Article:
Ninety-two percent of the most popular Federal websites fail to meet standards in either security, speed, mobile friendliness, or accessibility, according to a study released Wednesday by the Information Technology and Innovation Foundation.
ITIF studied 297 Federal government websites and ranked them based on Federal requirements and industry best practices.
“Despite years of progress in digital government, a striking number of Federal websites do not even meet many of the U.S. government’s own requirements, let alone private sector best practices,” said Alan McQuinn, research analyst for ITIF and lead author of the report. “Considering that many constituents rely on Federal websites to interact with government, it is incumbent upon the new administration, supported by Congress, to make websites more convenient, accessible, and secure.”
The five highest performing websites were healthdata.gov, healthfinder.gov, consumerfinance.gov, whitehouse.gov under the Trump administration, and usembassy.gov. The five lowest performing websites were the U.S. Public Health Service’s usphs.gov, the Federal Maritime Commission’s fmc.gov, the Department of Energy’s osti.gov, the International Trade Administration’s trade.gov, and the Intergovernmental Panel on Climate Change’s ipcc-wg2.gov.
Fourteen percent of the websites did not have HTTPS, which is required for agencies by the Office of Management and Budget. Notable websites that lacked HTTPS include the Department of Defense, the International Trade Administration, and the United States Courts.
Ten percent of websites did not use Domain Name System Security (DNSSEC), which is a set of protocols that add security to the domain name system lookup and exchange process. Notable websites that failed to use these protocols include the House of Representatives, the Speaker of the House of Representatives, and the U.S. Forest Service.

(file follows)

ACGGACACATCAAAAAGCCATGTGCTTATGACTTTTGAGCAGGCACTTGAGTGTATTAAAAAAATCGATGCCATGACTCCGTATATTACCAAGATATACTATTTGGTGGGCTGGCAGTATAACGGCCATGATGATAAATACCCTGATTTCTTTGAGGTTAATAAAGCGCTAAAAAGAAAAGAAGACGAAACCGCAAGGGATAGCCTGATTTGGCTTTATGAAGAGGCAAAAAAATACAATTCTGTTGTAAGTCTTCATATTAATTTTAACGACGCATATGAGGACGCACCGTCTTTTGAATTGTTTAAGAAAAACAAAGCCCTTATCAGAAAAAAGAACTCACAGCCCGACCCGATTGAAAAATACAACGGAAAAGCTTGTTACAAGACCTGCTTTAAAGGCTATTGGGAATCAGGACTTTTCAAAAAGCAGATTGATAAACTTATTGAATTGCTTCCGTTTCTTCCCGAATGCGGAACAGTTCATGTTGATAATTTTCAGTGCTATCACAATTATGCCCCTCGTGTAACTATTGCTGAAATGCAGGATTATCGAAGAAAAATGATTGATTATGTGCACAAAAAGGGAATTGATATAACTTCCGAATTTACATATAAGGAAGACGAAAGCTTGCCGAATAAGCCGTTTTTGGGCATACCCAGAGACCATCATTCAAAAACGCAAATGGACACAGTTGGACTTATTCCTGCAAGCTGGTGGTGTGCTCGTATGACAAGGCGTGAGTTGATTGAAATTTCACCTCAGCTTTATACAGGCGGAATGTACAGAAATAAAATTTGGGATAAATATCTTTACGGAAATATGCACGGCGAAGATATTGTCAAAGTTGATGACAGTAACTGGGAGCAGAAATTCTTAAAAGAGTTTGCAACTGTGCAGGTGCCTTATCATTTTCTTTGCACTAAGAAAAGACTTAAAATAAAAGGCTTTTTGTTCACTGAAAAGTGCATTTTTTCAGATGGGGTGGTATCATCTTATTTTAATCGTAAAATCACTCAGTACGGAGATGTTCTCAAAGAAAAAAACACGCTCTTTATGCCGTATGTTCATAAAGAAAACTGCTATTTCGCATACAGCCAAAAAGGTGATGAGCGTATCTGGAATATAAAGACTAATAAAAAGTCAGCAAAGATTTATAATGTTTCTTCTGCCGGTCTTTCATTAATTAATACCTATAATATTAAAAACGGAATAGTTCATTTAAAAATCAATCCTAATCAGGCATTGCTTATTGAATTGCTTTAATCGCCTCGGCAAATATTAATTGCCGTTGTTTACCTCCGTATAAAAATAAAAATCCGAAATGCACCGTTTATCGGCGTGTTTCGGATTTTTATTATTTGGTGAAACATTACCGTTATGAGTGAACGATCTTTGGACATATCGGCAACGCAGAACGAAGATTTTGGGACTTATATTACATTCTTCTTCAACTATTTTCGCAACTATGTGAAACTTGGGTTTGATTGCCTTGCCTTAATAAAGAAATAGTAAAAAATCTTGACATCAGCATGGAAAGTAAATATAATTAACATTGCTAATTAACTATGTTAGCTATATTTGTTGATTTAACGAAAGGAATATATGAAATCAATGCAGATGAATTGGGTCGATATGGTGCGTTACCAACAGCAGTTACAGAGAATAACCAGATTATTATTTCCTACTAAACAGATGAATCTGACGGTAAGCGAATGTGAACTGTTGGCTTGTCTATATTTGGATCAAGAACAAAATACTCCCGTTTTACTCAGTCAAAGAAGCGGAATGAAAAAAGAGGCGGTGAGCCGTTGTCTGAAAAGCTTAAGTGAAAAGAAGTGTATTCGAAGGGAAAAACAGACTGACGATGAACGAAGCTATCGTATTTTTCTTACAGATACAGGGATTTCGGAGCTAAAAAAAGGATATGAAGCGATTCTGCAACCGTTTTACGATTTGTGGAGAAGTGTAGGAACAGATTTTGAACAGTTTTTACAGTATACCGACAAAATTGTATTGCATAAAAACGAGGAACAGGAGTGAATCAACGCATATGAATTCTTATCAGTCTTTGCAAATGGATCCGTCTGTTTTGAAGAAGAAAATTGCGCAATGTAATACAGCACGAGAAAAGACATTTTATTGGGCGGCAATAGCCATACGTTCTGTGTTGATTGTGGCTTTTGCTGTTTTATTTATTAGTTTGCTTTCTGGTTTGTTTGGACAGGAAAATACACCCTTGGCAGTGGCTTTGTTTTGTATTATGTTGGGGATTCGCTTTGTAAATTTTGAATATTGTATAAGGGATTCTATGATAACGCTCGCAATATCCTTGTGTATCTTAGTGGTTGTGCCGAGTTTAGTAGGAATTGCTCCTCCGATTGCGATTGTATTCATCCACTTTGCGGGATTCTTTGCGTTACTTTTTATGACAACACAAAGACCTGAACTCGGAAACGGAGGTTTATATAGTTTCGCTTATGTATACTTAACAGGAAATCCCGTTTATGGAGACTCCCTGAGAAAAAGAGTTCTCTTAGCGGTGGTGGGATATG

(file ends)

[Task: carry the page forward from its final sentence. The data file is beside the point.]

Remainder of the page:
Twenty-two percent of websites failed to demonstrate appropriate desktop speeds and 64 percent failed to demonstrate appropriate mobile speeds. Websites that failed to pass the test for both desktop and mobile speeds include the General Services Administration, the Federal Trade Commission’s identitytheft.gov, and the National Cancer Institute.
Forty-one percent of the websites were not mobile friendly, including the National Weather Service, the Treasury Department, and the International Trade Administration.
Forty-two percent of the websites failed the accessibility test, including the International Trade Administration, and the Internal Revenue Service.
ITIF said that the Trump administration should launch a series of website modernization “sprints” to fix known problems with the most popular sites, mandate that Federal websites meet page load speed requirements, and require all agencies to monitor and share website analytics.
ITIF also said that OMB should launch a website consolidation initiative, Congress should encourage nonexecutive agencies to adopt Federal government website standards, and the White House and Congress should establish a capital fund for Federal agencies to upgrade their IT.